EU countries backed a proposal from French President Emmanuel Macron to create a council guiding policy in the Schengen area, the passport-free zone used by most EU countries and some affiliated nations such as Switzerland and Norway.

Schengen council

Speaking before the meeting, Macron said the “Schengen Council” would evaluate how the area was working but would also take joint decisions and facilitate coordination in times of crisis.

“This council can become the face of a strong, protective Europe that is comfortable with controlling its borders and therefore its destiny,” he said.

The first meeting is scheduled to take place on March 3rd in Brussels.

A statement released after the meeting said: “On this occasion, they will establish a set of indicators allowing for real time evaluation of the situation at our borders, and, with an aim to be able to respond to any difficulty, will continue their discussions on implementing new tools for solidarity at the external borders.”

Step by step

The statement also confirmed EU countries agreed to take a step-by-step approach on plans for reforming the EU’s asylum rules.

“The ministers also discussed the issues of asylum and immigration,” it read.

“They expressed their support for the phased approach, step by step, put forward by the French Presidency to make headway on these complex negotiations.

“On this basis, the Council will work over the coming weeks to define a first step of the reform of the European immigration and asylum system, which will fully respect the balance between the requirements of responsibility and solidarity.”

A planned overhaul of EU migration policy has so far foundered on the refusal of countries such as the Czech Republic, Hungary, Poland and Slovakia to accept a sharing out of asylum-seekers across the bloc.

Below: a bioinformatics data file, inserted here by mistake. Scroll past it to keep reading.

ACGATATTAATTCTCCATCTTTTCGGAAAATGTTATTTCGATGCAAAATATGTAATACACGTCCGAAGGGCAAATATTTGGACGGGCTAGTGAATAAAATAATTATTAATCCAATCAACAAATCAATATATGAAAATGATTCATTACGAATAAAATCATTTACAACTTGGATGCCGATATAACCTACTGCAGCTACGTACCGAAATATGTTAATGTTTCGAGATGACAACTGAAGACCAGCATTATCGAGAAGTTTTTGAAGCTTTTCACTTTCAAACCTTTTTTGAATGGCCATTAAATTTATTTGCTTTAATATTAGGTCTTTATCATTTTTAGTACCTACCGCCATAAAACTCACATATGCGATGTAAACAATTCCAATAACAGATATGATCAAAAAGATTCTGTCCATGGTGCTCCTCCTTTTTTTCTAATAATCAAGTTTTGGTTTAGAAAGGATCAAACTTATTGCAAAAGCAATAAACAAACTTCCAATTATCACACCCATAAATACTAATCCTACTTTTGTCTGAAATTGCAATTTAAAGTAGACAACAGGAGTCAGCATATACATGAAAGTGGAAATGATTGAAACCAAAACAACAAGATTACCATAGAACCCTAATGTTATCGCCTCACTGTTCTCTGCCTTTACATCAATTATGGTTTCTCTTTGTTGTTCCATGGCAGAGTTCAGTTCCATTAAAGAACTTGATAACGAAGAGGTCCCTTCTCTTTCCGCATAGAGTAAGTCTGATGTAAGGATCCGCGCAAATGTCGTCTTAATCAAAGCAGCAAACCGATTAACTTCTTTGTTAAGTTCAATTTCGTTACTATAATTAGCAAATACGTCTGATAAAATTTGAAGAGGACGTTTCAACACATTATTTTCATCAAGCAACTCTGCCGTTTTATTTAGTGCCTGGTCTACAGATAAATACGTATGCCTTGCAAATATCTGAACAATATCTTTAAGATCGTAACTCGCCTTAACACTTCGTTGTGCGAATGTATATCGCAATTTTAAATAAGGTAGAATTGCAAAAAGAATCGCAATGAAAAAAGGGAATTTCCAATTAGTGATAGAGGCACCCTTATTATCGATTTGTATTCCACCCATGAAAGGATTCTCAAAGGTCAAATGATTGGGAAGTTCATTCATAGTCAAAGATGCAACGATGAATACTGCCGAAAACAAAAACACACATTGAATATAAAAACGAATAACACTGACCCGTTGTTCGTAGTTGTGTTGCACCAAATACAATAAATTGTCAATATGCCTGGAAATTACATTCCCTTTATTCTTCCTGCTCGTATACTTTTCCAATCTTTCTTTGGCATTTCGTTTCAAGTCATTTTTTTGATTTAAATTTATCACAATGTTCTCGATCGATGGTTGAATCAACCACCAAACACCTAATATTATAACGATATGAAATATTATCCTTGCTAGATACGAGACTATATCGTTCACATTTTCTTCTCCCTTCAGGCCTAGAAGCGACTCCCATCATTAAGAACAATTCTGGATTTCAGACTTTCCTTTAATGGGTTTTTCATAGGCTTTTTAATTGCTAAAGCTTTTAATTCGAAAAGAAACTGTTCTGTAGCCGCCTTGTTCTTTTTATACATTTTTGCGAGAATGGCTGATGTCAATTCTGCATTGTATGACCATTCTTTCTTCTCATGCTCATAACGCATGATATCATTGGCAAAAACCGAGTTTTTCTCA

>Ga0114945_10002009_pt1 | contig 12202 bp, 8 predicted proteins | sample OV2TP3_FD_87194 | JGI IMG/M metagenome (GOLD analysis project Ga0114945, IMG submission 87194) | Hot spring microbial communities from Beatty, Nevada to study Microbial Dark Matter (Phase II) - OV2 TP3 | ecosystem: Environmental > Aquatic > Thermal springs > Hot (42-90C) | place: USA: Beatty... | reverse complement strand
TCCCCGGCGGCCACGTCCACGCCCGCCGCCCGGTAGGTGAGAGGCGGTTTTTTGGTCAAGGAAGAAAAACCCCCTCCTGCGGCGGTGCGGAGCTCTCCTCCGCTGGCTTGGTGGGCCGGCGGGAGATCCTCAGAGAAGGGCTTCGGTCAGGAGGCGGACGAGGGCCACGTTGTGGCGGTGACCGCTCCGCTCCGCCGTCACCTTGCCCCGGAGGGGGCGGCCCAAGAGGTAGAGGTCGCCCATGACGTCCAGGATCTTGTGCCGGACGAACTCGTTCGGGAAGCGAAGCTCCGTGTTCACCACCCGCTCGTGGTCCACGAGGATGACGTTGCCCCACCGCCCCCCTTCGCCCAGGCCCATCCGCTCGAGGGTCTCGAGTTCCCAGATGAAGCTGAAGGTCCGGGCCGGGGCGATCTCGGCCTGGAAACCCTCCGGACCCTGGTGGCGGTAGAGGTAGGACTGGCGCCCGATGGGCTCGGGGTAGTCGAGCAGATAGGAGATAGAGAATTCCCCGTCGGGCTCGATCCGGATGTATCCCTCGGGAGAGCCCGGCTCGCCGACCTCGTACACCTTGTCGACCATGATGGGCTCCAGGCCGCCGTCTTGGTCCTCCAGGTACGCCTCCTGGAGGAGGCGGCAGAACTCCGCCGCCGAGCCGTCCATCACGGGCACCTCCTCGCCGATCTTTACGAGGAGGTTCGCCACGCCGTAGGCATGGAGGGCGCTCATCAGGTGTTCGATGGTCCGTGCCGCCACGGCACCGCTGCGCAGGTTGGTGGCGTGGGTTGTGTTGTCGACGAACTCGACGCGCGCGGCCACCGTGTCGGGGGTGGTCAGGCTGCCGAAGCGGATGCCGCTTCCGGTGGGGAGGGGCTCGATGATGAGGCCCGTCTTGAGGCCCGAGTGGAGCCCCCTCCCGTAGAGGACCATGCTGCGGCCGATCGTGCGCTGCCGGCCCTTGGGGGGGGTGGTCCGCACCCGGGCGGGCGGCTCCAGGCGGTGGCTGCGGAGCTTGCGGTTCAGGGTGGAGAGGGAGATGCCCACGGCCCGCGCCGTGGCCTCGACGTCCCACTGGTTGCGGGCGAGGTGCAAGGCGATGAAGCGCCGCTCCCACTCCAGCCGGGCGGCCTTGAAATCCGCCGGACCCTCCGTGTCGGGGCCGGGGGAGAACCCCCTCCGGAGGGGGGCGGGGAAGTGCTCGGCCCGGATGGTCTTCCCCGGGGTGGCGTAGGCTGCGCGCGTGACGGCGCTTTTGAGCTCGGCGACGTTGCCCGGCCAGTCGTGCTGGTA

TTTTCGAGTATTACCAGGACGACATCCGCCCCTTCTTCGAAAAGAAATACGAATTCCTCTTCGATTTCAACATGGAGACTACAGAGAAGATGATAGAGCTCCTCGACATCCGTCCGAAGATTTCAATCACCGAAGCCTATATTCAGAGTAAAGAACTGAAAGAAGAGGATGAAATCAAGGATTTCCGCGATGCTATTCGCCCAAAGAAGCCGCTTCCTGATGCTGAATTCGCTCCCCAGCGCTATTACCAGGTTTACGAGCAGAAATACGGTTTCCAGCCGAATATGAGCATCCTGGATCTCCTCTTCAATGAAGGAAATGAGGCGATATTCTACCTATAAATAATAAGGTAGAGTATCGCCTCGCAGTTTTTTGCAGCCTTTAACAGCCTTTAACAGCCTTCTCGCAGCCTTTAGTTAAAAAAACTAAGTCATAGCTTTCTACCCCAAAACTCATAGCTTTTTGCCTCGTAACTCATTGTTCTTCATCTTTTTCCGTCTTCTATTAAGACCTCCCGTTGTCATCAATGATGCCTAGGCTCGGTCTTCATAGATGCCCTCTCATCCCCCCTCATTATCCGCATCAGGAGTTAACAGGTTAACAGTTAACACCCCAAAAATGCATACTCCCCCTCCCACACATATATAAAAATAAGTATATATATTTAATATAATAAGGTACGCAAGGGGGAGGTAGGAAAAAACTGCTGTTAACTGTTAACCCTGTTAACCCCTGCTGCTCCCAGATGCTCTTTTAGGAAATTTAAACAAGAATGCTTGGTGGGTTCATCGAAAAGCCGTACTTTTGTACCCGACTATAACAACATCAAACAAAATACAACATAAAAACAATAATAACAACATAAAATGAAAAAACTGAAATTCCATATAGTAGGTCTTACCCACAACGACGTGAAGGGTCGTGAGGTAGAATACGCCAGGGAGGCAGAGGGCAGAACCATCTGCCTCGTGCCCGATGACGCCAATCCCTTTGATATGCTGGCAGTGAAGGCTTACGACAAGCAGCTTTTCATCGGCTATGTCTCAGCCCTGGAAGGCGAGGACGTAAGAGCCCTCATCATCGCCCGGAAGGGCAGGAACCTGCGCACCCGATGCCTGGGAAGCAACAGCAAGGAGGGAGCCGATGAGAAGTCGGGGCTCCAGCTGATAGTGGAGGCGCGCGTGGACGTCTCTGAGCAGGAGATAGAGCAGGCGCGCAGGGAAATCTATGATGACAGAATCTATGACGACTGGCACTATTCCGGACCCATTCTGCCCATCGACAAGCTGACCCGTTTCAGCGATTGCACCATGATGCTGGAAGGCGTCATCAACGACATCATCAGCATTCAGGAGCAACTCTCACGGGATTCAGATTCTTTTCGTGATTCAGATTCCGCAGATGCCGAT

That forces countries on the EU’s outer southern rim – Italy, Greece, Malta and Spain – to take responsibility for handling irregular migrants, many of whom are intent on making their way to Europe’s wealthier northern nations.

France is pushing for member states to commit to reinforcing the EU’s external borders by recording the details of every foreign arrival and improving vetting procedures.

It also wants recalcitrant EU countries to financially help out the ones on the frontline of migration flows if they do not take in asylum-seekers themselves.

Johansson was critical of the fact that, last year, “45,000 irregular arrivals” were not entered into the common Eurodac database containing the fingerprints of migrants and asylum-seekers.

Earlier, German Interior Minister Nancy Faeser suggested her country, France and others could form a “coalition of the willing” to take in asylum-seekers even if no bloc-wide agreement was struck to share them across member states.

She noted that Macron spoke of a dozen countries in that grouping, but added that was probably “very optimistic”.

Luxembourg’s foreign minister, Jean Asselborn, hailed what he said was “a less negative atmosphere” in Thursday’s meeting compared to previous talks.

But he cautioned that “we cannot let a few countries do their EU duty… while others look away”.

France is now working on reconciling positions with the aim of presenting propositions at a March 3rd meeting on European affairs.